Why Is the Principle of Legality Important

However, in the Electrolux case, Chief Justice Gleeson stated that the principle of legality “is not merely a reasonable guide to what a parliament in a liberal democracy is likely to have intended; This is a working hypothesis, the existence of which is known to both Parliament and the courts, and on the basis of which the language of the law is interpreted. The assumption is one aspect of the rule of law. Chief Justice Gleeson`s testimony has since been repeatedly upheld by the Supreme Court. But what does it mean to call the principle of legality an aspect of the rule of law? On the other hand, the principle of legality also applies, that no one can be above the law. This means that ignorance of a law is almost never recognized as self-defense, except in the very rare cases of legal errors. When a law is clearly drafted and thoroughly promulgated, all citizens are bound by it, whether they know it personally or not. Ignorance of a law can lessen the severity of guilt and perhaps reduce the mens rea degree from “knowingly” committing a crime to “negligent,” but criminal law in the United States states that ignorance is almost never the same as innocence. The principle of legality states that it is not the personal knowledge of the accused that determines what he can and cannot do, but the law of the land. The objective of this chapter was to present two fundamental legal concepts of Swiss law, both crucial for public administration: the law and the principle of legality. From the concept of law, it has emerged that law consists not only of written laws adopted by parliament (formal law), but also includes norms adopted by the executive and public authorities (substantive law). The two aspects (“rule of law” and “legal basis requirement”) of the principle of legality are equally lawful. Their description clearly showed that formal and substantive law are part of Swiss law.

In the Federal Council`s dispatch on the total revision of the Constitution, the term law was defined as a reference to the Constitution, the law and ordinances (Bundesrat 1997: 134). More specifically, in the field of legal law, more and more legal norms are generated by the executive. The democratic legitimacy of the law is also called into question when international rules are the basis of public action. Private bodies adopt standards that are sometimes later incorporated into law (Uhlmann 2013). This development highlights a shift in the centre of power, which is no longer located in the democratic (representative) body. Less formalized normative instruments such as soft law are becoming a new category in the typology of (formal) sources of law. Finally, the infallibility of the law has been called into question with the development of constitutional competence. From a jurisprudential perspective, some identify the beginnings of global administrative law (Kingsbury et al. 2005). Others argue that the principle of legality must be reconsidered (Popelier 2012: 48-54). The principle of legality guarantees that no accused may be punished arbitrarily or retroactively by the State. This means that a person cannot be convicted of a crime that was never publicly announced, neither by an overly vague law nor by a criminal law retroactively passed to criminalize an act that was not criminal at the time it occurred.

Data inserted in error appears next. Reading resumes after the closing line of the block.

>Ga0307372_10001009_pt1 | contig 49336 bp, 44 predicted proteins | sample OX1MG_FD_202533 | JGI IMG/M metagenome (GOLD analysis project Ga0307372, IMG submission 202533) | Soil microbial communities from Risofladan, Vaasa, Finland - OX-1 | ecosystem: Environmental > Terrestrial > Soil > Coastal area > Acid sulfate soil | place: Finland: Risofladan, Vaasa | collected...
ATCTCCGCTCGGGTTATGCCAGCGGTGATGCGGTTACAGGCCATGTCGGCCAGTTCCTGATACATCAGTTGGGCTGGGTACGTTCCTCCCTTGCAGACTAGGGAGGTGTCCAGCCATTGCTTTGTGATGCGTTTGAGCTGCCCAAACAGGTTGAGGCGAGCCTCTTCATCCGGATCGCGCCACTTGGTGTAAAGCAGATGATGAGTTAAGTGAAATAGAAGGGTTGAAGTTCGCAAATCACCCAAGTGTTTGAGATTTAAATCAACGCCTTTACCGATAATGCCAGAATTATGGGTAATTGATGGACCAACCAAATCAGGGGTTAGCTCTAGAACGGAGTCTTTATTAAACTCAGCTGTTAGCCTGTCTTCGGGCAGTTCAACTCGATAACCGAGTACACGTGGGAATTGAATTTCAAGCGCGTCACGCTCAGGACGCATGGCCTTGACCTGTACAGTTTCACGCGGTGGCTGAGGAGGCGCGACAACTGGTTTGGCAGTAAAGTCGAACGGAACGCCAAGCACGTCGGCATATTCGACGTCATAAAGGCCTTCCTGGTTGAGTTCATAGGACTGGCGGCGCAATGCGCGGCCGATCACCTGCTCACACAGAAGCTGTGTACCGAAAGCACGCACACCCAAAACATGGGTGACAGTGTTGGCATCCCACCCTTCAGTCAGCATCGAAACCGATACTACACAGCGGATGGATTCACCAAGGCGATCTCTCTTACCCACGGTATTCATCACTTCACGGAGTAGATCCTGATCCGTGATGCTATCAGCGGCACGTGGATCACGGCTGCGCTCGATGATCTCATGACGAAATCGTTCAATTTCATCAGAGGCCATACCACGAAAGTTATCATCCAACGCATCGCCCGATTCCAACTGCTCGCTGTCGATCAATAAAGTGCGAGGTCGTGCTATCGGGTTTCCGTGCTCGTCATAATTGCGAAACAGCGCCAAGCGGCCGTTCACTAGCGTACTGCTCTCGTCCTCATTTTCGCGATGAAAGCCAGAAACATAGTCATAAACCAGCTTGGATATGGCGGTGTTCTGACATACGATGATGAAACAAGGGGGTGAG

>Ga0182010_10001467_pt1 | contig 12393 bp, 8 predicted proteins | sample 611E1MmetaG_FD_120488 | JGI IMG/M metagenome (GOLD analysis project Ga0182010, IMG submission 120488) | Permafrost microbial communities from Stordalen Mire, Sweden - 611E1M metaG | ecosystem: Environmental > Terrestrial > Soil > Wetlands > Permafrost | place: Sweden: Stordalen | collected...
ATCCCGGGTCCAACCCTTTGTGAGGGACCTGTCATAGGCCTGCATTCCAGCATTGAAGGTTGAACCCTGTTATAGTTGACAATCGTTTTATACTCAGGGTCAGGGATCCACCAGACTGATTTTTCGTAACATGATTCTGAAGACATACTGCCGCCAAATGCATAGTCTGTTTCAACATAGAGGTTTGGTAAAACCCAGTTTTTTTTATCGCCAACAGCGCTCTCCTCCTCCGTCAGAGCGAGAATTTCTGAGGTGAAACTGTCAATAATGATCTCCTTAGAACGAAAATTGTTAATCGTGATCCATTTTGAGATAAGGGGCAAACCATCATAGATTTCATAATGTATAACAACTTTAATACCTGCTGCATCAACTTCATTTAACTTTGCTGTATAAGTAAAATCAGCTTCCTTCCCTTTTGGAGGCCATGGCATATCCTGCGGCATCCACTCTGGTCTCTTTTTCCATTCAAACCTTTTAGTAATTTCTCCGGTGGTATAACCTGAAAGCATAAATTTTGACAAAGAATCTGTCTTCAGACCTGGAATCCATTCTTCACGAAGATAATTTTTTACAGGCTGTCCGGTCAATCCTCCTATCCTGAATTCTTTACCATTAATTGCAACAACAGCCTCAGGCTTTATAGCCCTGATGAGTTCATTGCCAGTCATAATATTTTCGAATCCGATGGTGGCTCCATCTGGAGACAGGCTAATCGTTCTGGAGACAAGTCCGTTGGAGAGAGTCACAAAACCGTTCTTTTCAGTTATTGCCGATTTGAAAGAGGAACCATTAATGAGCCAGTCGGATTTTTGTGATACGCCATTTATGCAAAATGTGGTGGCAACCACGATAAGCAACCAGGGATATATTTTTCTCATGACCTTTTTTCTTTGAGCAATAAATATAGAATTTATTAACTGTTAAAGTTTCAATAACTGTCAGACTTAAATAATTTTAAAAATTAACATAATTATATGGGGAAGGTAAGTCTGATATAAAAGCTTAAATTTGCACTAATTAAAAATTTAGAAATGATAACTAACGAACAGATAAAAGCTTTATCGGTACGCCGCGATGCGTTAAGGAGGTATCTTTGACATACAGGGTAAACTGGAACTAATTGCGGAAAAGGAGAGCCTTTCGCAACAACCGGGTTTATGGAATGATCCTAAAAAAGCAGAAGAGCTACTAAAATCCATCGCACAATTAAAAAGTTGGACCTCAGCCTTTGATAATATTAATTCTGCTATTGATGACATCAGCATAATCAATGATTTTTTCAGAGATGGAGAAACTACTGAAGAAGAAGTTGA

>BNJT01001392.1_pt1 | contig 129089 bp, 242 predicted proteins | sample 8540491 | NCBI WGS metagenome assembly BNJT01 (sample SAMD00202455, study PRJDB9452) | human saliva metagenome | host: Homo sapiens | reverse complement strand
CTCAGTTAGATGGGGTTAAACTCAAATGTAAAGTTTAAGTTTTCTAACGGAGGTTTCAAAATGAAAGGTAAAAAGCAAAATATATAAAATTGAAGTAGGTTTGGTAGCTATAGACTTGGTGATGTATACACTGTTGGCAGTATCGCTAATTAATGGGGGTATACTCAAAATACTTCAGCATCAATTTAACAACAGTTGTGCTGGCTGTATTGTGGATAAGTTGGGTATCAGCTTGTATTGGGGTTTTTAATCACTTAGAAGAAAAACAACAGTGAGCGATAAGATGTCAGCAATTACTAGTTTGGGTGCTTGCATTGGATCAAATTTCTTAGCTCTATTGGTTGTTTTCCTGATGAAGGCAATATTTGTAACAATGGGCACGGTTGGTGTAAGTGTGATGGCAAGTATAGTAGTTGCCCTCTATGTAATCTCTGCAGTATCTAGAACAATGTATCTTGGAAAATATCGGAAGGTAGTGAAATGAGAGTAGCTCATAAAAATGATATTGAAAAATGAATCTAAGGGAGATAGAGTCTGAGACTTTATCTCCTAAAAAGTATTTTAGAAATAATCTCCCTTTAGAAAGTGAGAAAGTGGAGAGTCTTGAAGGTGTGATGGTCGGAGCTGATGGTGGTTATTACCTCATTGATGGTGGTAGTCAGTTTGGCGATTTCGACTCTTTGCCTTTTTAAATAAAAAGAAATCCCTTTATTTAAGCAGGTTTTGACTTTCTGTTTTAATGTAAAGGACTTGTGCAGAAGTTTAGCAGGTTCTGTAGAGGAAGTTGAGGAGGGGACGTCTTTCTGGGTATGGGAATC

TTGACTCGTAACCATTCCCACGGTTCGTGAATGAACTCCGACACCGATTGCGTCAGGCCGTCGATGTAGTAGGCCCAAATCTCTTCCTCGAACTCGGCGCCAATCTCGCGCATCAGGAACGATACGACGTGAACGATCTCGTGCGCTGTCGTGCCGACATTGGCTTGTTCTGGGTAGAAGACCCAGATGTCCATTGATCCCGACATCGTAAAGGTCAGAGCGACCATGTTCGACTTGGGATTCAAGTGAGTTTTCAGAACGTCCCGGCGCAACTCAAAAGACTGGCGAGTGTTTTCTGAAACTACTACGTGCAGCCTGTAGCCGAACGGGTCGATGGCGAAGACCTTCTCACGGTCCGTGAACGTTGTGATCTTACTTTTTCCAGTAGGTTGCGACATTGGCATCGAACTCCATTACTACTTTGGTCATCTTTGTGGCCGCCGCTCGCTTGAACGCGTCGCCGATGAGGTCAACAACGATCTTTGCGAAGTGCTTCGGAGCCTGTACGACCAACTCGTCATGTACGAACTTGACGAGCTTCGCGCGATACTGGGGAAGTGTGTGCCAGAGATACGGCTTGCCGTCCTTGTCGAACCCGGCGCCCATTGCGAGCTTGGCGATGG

It requires judges to always rely on the defendant when interpreting the laws and prohibits finding guilt without clear and reasonable justification for that judgment. Nevertheless, the law implicitly referred to conflict-of-law rules between legal doctrine and case-law (Bundesrat, 1997: 134). In other words, the law also referred to something that was not explicitly included in the law. Another example on this point shows that Swiss law is not limited to written law. In the context of the revision of the Federal Constitution in 1999, which was described as a “fundamental reform” and “update” of constitutional law (Bundesrat 1997: 20 and 9), the idea of a substantial constitution was invoked. The adoption of this new text was justified by the fact that the Constitution of 1874 – a formal law – did not cover all Swiss constitutional law. The idea of substantial constitution has been used to designate all the rules and principles that make up constitutional law (Aubert 1993: 101-103). These were constitutional systems without a written constitution, such as those in the United Kingdom or New Zealand. It then included the practice of the Federal Assembly and the Federal Council, the case law of the Federal Supreme Court and numerous norms of international law to which Switzerland is committed (Federal Council 1997: 17). The constitutional revision did not codify the entire substantial constitution, since “the constitutional text never fully restores substantive constitutional law” (Bundesrat 1997: 19). This conception of the Constitution therefore shows that Switzerland has a “living constitution” that has developed over time, but above all in terms of the scope of its values.